Its fun to push the envelope, but it can get expensive too.

Good luck and let us know how things turn out.

Unka' George (George McDuffee) .............................. Only in Britain could it be thought a defect to be "too clever by half." The probability is that too many people are too stupid by three-quarters.

John Major (b. 1943), British Conservative politician, prime minister. Quoted in: Observer (London, 7 July 1991).

Reply to
F. George McDuffee

Last time I was out it was about 6C (42F).

Was told on another forum to try PEEK, looked at the specs and carbon filled has a tensile strength up to 40K psi. Was able to track down a min. order of 1 foot of 1.25" rod, a little pricy at $450!!!

Not sure the exact torque, might be around 3 HP.

Thanks, that's what I was wondering. How about stainless steel and brass?

Reply to
Terry Keeley

Thanks, that's the sort of info I'm looking for. I found that some are using hardened steels gears, might have to go that route...

Reply to
Terry Keeley

The plastic spur gear is a stock item, the brass pinion was machined with the proper cutter, although not a high dollar one. The spur has 30 teeth and the pinion 20, profile is metric MOD1. How does one "verify"?

Changing the number of teeth or arrangement would mean a complete re-build of the unit, so I'll avoid that at all cost.

Looking into carbon-filled PEEK, but unles I can get a "sample" somewhere it's cost prohibitive.

Funny you mention that, I'm a huge drag racing fan and have been to several NHRA events. Problem is though that I'm not even getting to half track before smoking the tires :)

..............................

Reply to
Terry Keeley

Not all that cold. The gears were overloaded, it seems.

Ouch. Brass is looking better and better.

Three HP. That's a bit too much for plastic, especially with such a small drive pinion: 1.25" in diameter with 20 teeth driving 30 teeth, at

30,000 rpm.

Stainless steel on brass works fine. But don't forget the oil film. At

30,000 rpm, how to get the right amount of oil onto the meshing surfaces will require some thought. Oil baths don't work at this speed. Nor does grease. The oil or grease just get pushed aside. Mist oiling could work.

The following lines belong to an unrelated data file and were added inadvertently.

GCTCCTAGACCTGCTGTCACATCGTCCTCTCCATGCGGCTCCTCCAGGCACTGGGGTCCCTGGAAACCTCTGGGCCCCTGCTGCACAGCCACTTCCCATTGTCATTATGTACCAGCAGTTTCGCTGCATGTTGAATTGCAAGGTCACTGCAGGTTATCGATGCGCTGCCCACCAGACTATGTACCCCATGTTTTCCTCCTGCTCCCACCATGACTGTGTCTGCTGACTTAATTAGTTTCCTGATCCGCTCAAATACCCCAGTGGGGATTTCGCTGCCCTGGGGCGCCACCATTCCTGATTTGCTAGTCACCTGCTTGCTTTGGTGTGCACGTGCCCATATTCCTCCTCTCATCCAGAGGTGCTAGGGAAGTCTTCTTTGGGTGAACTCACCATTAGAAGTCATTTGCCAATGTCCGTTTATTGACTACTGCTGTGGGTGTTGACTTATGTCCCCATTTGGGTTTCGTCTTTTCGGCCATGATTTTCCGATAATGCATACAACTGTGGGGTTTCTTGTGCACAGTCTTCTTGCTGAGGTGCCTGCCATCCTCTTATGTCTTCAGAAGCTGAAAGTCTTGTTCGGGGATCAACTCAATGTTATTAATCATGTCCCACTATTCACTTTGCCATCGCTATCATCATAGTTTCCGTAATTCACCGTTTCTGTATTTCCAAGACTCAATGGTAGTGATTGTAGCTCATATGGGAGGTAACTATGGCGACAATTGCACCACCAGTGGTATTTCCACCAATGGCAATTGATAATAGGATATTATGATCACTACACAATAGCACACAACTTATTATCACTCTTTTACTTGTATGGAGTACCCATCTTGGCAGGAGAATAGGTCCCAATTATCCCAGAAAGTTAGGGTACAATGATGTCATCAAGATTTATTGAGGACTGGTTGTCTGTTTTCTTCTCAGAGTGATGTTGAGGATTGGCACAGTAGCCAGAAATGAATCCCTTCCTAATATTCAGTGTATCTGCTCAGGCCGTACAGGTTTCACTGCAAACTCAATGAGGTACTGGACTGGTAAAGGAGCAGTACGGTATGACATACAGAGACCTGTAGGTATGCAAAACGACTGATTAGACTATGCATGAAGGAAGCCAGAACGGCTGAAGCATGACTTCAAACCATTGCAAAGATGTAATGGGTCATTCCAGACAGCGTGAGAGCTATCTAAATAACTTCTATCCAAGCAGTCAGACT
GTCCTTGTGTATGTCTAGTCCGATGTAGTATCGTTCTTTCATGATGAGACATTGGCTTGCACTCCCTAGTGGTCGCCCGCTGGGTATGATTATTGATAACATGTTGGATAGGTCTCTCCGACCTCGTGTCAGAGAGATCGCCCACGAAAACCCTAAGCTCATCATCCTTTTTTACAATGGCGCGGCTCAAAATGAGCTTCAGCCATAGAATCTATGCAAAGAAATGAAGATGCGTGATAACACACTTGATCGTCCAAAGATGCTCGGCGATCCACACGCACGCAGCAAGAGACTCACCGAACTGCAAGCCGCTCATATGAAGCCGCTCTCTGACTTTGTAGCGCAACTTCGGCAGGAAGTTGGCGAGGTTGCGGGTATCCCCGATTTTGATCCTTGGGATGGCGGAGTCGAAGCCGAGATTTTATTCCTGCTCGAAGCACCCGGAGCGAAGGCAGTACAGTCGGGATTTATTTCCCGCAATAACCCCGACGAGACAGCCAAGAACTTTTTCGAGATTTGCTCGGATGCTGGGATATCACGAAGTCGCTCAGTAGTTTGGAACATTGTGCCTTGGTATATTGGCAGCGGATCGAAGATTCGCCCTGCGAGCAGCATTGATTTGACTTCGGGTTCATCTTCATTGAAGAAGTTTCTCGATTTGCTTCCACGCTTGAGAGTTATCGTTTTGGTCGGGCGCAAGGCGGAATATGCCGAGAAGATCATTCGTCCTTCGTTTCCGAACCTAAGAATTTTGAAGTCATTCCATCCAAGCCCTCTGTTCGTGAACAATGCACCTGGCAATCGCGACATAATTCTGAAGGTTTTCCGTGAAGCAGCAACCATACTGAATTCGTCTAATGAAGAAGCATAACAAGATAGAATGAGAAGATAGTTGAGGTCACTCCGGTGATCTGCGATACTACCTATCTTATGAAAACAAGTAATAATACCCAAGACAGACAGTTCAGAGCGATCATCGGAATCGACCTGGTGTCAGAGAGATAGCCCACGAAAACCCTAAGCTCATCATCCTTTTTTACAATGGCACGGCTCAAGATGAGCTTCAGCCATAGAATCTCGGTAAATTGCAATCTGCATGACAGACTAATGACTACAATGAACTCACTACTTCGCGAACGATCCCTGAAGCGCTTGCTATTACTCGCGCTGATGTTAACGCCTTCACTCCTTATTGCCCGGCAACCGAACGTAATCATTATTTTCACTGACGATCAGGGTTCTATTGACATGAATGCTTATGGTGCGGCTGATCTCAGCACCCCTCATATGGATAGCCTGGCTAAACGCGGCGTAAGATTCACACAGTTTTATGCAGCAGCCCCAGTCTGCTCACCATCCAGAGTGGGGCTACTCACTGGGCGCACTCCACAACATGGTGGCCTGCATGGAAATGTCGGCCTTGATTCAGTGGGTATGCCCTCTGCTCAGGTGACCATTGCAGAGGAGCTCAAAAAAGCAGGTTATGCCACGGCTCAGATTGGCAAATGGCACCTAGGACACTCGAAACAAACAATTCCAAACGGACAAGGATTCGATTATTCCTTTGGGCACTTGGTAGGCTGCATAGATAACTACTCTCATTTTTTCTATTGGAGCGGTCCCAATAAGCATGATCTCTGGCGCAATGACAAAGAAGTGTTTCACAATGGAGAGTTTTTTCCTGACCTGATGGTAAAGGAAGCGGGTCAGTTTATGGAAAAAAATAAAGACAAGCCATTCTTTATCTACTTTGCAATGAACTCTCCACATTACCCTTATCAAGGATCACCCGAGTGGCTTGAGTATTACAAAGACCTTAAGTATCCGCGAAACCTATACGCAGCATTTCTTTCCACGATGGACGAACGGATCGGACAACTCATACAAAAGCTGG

I would also suggest changing the tooth counts slightly, as has been suggested, to a mutually prime set of counts, to spread the wear out. Like 29:19= 1.526316.... How accurate must the 1:5 ratio be?

Joe Gwinn

Reply to
Joseph Gwinn

The speeds and loads you are running are at the very edge of the envelope, real aerospace stuff.

Exact tooth profile and size is not too critical for low speed/low torque/power operation and many older slow speed machines such as steam engines, lathes, washing machines, apple pealers, etc. could and did get by with cast iron gears with the teeth as cast.

The grade or precision of gears is indicated by the AGMA classification. 3 through 16 with the accuracy and price going up with the number. see

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Verification at the level you require needs special equipment. The purchased plastic gear will most likely have an AGMA grade specification. Even with the best cutters, it is doubtful your pinion gear has as high AGMA class profile as your molded gear.

This is the reason that the hyper-precision aero-space and fire-control units are so expensive, as the gears with the required accuracy approacy what they would cost in solid gold.

My first though would be to use 2 plastic gears. The improvement in geometery may offset the like material operation.

See if your supplier offers shaved plastic gears in the right size. As molded are good for less demanding applications.

Can you put two gears of the same type on each shaft or use wider gears?

Given your speed/power requirements & size of gears, set-up is critical. I suggest you use prussian blue, candle smoke or what ever and verify the mesh pattern of your gear teeth as installed. It can be a royal PITA to get everything aligned, but it is critical.

Given the AGMA quality levels you require, most likely a one off shop hobbed 1.0 mod gear is not going to cut it. Dig deep in your posket and get the AGMA quality gears you need and double check the setup.

Shows you are not overbuilding. Ideal is where the engine/gearbox explodes as you cross the finish line proving there is no extra material/weight.

Unka' George (George McDuffee) .............................. Only in Britain could it be thought a defect to be "too clever by half." The probability is that too many people are too stupid by three-quarters.

John Major (b. 1943), British Conservative politician, prime minister. Quoted in: Observer (London, 7 July 1991).

Reply to
F. George McDuffee

Thanks for the good info, I'll have a look at changing the tooth count but it might mean having to change the center to center distance of the shafts. I wasn't really having a wear problem I don't think, more just overloading by the way the teeth were stripped off quickly.

I've ordered a stainless gear from

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and will give that a try...

Reply to
Terry Keeley

Brass (what most call brass) isn't very good at gliding. If you replace brass with bronze and do that on hardened steel, it's good. The steel needs a HRC of 52...54.

Nick

Reply to
Nick Müller